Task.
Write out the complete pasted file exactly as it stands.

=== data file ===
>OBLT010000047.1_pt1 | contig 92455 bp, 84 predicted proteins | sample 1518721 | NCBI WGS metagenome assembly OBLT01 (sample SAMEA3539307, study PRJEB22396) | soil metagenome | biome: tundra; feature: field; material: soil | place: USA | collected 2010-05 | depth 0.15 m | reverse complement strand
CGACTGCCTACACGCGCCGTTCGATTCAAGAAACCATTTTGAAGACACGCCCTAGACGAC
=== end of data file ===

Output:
>OBLT010000047.1_pt1 | contig 92455 bp, 84 predicted proteins | sample 1518721 | NCBI WGS metagenome assembly OBLT01 (sample SAMEA3539307, study PRJEB22396) | soil metagenome | biome: tundra; feature: field; material: soil | place: USA | collected 2010-05 | depth 0.15 m | reverse complement strand
CGACTGCCTACACGCGCCGTTCGATTCAAGAAACCATTTTGAAGACACGCCCTAGACGAC